Nerve lipid abnormalities in human diabetic neuropathy: A correlative study

Authors

  • Dr Mark J. Brown MD,

    Corresponding author
    1. Department of Neurology, University of Pennsylvania School of Medicine, Philadelphia, PA
    2. Eunice Kennedy Shriver Center, Waltham, MA
    3. Department of Medicine, University of California, San Francisco, School of Medicine, San Francisco, CA
    • Brown, Department of Neurology, Hospital of the University of Pennsylvania, 3400 Spruce St, Philadelphia, PA 19104
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  • Masao Iwamori BA,

    1. Department of Neurology, University of Pennsylvania School of Medicine, Philadelphia, PA
    2. Eunice Kennedy Shriver Center, Waltham, MA
    3. Department of Medicine, University of California, San Francisco, School of Medicine, San Francisco, CA
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  • Yasuo Kishimoto PhD,

    1. Department of Neurology, University of Pennsylvania School of Medicine, Philadelphia, PA
    2. Eunice Kennedy Shriver Center, Waltham, MA
    3. Department of Medicine, University of California, San Francisco, School of Medicine, San Francisco, CA
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  • Basil Rapoport MB,

    1. Department of Neurology, University of Pennsylvania School of Medicine, Philadelphia, PA
    2. Eunice Kennedy Shriver Center, Waltham, MA
    3. Department of Medicine, University of California, San Francisco, School of Medicine, San Francisco, CA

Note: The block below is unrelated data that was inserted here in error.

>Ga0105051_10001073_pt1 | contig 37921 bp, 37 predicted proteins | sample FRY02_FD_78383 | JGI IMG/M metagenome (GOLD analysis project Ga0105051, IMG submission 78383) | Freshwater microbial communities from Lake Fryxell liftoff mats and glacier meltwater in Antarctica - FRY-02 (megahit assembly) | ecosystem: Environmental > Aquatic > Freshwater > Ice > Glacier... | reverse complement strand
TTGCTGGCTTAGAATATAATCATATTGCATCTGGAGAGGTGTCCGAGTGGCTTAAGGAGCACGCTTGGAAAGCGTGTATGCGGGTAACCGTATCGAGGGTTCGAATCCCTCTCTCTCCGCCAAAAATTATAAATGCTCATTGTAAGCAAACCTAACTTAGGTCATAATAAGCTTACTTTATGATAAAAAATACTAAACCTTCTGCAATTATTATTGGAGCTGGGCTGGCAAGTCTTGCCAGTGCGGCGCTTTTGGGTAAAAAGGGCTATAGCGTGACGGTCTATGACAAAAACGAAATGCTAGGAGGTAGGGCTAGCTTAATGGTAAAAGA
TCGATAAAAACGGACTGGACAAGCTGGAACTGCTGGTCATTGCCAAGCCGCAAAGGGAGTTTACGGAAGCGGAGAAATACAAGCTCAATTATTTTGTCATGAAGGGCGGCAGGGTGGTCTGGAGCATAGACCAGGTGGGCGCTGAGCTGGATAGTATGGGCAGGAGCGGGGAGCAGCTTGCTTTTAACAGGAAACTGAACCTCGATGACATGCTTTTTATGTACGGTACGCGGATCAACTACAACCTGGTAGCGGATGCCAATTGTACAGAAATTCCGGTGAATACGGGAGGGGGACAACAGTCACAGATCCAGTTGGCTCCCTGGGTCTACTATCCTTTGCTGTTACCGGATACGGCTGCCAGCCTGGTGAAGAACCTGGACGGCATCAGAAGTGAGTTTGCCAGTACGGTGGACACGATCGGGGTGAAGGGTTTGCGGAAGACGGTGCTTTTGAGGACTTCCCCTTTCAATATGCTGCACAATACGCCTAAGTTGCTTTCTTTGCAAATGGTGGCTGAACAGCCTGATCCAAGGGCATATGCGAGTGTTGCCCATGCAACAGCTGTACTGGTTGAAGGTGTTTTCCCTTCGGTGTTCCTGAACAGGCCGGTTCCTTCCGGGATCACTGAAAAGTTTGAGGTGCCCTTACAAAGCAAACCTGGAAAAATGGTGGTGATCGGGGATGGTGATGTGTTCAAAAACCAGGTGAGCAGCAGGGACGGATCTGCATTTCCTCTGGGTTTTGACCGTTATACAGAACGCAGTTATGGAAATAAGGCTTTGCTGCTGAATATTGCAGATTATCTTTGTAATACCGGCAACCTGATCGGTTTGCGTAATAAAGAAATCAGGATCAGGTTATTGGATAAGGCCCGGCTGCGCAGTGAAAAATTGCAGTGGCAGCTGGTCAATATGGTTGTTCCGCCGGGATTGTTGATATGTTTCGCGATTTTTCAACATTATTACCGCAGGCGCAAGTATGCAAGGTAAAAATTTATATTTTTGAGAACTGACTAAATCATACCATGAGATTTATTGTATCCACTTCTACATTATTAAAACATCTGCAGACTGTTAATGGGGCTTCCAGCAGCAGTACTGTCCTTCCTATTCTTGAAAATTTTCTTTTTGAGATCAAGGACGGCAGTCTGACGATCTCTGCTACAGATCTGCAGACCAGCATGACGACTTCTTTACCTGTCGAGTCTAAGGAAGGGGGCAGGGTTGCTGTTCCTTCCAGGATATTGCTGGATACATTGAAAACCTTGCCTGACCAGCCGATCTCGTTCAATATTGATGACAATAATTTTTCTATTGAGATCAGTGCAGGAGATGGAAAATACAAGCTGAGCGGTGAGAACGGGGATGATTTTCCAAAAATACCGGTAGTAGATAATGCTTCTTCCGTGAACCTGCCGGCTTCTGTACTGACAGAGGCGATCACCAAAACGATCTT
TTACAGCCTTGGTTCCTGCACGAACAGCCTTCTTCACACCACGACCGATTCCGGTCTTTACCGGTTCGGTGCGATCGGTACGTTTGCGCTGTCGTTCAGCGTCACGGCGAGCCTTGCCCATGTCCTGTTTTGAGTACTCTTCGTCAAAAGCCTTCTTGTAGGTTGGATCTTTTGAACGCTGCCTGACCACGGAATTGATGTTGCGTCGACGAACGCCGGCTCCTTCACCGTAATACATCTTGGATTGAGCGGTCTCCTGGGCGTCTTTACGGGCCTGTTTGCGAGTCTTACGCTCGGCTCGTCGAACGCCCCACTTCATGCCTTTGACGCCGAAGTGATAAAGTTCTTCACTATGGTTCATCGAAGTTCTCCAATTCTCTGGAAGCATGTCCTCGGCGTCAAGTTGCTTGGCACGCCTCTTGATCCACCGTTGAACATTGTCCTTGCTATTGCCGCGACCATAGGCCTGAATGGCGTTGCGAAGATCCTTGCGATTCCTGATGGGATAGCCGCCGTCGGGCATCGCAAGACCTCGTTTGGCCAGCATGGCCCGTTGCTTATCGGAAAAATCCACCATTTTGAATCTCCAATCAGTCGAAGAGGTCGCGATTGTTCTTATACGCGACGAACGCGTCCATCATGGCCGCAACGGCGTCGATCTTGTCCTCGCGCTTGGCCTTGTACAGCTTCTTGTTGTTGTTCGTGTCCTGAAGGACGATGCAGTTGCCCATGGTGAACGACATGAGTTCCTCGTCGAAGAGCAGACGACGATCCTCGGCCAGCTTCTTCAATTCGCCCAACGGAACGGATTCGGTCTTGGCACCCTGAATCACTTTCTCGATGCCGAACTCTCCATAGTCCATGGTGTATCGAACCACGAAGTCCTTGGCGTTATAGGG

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  • Hugo W. Moser MD,

    1. Department of Neurology, University of Pennsylvania School of Medicine, Philadelphia, PA
    2. Eunice Kennedy Shriver Center, Waltham, MA
    3. Department of Medicine, University of California, San Francisco, School of Medicine, San Francisco, CA
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  • Arthur K. Asbury MD

    1. Department of Neurology, University of Pennsylvania School of Medicine, Philadelphia, PA
    2. Eunice Kennedy Shriver Center, Waltham, MA
    3. Department of Medicine, University of California, San Francisco, School of Medicine, San Francisco, CA
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Abstract

To study endoneurial lipid composition in human diabetic neuropathy, we biopsied sural nerves from 3 middleaged men with adult-onset diabetes mellitus. Magnitude of electrophysiological abnormalities and myelinated fiber loss paralleled the clinical severity of neuropathy in all cases. Cholesterol ester concentration was elevated to about 800% of normal in diabetic nerves. Reduction in total endoneurial lipid concentration correlated best with decrease in myelin volume as calculated from measured fiber diameters. Cholesterol, cerebroside, and most phospholipids were reduced in keeping with the severity of fiber loss in each nerve. The phosphatidylinositol-phosphatidylserine fraction was most reduced in the least affected nerves. Cerebroside nonhydroxy fatty acids in diabetic nerves were of shorter chain length and more saturated than normal. It is not yet clear whether the abnormalities of phosphatidylinositol-phosphatidylserine and cerebroside fatty acids are of pathogenetic importance or whether these changes may be the nonspecific consequence of axonal degeneration.

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